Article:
Prime Minister Theresa May says she will confront President Donald Trump over the multiple leaks of British law enforcement intelligence related to the Manchester suicide bomb attack, and will reportedly cease sharing information with U.S. government agencies related to the case.
I will make clear to President Trump that intelligence that is shared between our law enforcement agencies must remain secure,” she said.
The leaks Prime Minister May is referring to stem primarily from a New York Times piece, published yesterday, which shows close up images of forensic evidence collected at the attack site as part of the ongoing investigation. Since Monday, eight people have been arrested and remain in custody as U.K. law enforcement and intelligence services continue to track the network of support for 22-year old Salman Abedi. The U.K. remains on high alert for an imminent terror attack, deploying thousands of soldiers throughout the country to assist police in maintaining security.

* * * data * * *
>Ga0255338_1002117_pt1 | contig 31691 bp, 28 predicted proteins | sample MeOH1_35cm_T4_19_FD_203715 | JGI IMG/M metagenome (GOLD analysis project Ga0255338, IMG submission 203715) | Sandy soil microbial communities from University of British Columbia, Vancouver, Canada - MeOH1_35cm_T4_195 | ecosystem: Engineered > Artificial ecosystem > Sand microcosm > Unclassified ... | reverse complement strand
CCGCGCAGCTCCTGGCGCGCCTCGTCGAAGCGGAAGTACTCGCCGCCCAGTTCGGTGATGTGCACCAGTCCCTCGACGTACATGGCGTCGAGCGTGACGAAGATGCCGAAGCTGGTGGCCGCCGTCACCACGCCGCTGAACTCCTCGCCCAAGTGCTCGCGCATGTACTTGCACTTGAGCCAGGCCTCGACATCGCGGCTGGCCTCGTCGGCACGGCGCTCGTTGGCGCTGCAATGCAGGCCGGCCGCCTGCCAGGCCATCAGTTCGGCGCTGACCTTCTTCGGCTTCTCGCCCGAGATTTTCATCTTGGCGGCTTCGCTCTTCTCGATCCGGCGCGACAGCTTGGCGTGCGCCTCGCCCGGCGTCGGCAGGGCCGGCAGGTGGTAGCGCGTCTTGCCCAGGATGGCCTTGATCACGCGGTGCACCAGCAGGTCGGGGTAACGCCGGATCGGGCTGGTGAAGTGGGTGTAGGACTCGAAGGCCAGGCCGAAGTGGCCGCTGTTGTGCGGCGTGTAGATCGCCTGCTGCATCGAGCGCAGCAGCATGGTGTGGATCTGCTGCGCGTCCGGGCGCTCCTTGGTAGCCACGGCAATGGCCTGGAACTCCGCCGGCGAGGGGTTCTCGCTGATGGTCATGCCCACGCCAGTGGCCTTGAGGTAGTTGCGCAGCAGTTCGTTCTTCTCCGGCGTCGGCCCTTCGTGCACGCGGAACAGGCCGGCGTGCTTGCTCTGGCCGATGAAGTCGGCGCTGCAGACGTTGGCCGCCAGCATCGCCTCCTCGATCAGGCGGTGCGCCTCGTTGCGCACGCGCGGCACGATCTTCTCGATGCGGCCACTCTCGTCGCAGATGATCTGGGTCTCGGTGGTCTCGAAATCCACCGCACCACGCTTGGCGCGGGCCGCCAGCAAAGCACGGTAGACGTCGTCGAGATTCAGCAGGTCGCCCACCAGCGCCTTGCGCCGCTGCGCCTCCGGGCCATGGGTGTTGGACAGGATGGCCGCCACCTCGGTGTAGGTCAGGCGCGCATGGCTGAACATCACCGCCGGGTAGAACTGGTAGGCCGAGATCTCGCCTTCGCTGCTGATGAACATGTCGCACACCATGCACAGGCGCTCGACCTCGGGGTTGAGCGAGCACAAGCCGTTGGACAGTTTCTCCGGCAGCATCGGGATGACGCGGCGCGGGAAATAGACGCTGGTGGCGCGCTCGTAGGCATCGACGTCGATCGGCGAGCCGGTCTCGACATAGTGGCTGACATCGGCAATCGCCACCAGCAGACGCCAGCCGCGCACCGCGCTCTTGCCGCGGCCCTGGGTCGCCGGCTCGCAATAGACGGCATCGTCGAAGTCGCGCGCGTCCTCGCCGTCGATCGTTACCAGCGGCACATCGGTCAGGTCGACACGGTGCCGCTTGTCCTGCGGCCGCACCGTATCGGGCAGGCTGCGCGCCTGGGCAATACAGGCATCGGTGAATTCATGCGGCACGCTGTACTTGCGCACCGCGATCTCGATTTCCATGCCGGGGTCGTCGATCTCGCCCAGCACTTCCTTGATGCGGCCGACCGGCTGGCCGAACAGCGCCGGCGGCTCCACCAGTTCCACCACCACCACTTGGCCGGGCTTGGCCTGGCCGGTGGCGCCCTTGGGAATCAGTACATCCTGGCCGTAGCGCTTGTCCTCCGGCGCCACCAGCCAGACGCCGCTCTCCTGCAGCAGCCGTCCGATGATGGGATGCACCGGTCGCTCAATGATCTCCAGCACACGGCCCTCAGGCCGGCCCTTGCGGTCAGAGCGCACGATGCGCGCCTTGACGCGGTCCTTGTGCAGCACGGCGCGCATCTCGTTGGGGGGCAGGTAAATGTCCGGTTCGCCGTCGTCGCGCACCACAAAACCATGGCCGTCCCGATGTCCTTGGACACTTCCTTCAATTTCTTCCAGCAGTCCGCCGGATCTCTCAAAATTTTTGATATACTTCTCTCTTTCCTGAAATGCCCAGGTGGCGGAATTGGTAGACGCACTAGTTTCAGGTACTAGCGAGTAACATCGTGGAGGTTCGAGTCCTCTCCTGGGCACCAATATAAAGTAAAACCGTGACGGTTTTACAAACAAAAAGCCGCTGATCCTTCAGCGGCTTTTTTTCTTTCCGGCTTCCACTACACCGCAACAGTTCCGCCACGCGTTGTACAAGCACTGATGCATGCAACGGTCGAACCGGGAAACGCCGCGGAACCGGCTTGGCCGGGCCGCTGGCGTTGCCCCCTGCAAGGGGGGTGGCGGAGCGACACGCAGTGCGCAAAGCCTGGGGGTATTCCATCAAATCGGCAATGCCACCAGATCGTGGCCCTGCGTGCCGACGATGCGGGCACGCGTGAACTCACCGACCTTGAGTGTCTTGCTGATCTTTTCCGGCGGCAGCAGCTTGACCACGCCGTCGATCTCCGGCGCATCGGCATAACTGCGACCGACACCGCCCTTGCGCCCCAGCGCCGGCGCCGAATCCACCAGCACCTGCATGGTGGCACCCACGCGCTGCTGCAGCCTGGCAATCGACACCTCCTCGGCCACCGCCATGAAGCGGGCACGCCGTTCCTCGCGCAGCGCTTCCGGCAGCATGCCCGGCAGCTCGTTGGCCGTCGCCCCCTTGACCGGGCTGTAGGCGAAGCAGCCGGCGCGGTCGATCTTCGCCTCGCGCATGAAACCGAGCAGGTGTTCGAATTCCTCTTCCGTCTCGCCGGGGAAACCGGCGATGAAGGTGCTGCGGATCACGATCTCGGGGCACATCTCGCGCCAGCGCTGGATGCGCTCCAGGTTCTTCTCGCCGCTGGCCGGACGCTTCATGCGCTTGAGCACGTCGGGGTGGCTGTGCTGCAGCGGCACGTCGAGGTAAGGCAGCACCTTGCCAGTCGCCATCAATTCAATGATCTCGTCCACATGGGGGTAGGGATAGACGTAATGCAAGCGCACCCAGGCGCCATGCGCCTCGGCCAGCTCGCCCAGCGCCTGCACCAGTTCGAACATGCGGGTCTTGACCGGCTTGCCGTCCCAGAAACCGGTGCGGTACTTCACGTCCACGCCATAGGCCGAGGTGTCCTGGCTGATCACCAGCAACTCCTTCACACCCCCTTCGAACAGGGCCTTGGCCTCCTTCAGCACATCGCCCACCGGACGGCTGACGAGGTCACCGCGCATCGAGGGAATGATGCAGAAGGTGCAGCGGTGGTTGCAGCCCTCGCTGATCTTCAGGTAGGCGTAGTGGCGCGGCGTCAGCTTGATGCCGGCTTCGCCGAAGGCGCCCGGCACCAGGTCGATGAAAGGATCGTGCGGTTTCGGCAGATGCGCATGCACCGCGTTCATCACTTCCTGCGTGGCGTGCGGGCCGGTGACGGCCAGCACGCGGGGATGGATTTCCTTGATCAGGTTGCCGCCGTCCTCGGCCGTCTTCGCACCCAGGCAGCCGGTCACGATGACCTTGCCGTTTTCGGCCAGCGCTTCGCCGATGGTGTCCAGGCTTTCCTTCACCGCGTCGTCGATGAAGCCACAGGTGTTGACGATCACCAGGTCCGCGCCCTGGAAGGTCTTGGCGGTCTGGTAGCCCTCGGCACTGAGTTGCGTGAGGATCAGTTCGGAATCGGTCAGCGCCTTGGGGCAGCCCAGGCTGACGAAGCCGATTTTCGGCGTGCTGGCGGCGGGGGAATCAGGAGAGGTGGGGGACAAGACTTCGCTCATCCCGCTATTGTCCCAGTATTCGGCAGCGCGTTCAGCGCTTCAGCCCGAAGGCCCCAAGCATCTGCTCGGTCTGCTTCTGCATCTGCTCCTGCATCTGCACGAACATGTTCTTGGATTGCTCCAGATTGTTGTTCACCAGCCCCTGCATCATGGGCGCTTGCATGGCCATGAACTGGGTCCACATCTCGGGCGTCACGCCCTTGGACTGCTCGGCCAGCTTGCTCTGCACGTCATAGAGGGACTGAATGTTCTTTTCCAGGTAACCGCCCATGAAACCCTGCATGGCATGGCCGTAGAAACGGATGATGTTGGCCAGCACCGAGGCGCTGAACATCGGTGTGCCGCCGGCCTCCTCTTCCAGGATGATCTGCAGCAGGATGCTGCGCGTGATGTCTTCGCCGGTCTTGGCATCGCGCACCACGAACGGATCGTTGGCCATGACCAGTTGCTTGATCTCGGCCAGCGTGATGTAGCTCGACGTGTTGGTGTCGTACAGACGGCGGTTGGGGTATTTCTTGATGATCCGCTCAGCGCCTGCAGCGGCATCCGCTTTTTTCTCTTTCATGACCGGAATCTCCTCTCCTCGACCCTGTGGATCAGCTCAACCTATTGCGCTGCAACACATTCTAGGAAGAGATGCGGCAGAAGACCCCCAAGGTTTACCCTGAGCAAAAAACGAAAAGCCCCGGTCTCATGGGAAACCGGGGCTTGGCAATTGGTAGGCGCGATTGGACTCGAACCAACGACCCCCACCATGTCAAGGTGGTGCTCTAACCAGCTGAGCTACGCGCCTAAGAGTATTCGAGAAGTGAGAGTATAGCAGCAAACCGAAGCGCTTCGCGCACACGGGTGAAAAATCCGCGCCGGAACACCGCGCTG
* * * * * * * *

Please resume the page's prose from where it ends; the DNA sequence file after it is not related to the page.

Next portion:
Having a foreign head of state advise the U.S. president that intelligence must stop being leaked will surely be a touchy subject with Trump, who has repeatedly bemoaned the steady leaking supposedly coming from American intelligence and law enforcement agencies to the press.
Manchester Chief Constable Ian Hopkins said that the leaks not only jeopardize the outcomes of the continuing investigation, but can cause undue stress for the families of the victims still reeling from the loss of their loved ones earlier this week.
It is absolutely understandable the distress and upset that this caused to these families that are already suffering,” he said.
As part of their “special relationship,” the U.S. and U.K. enjoy exceptionally close ties with regard to intelligence sharing, more so than with any other nation. A senior British counter-terrorism official, speaking to Reuters, said the move is temporary. “This is until such time as we have assurances that no further unauthorized disclosures will occur.”
May will speak with Trump today at a NATO summit in Brussels.
Image courtesy of the BBC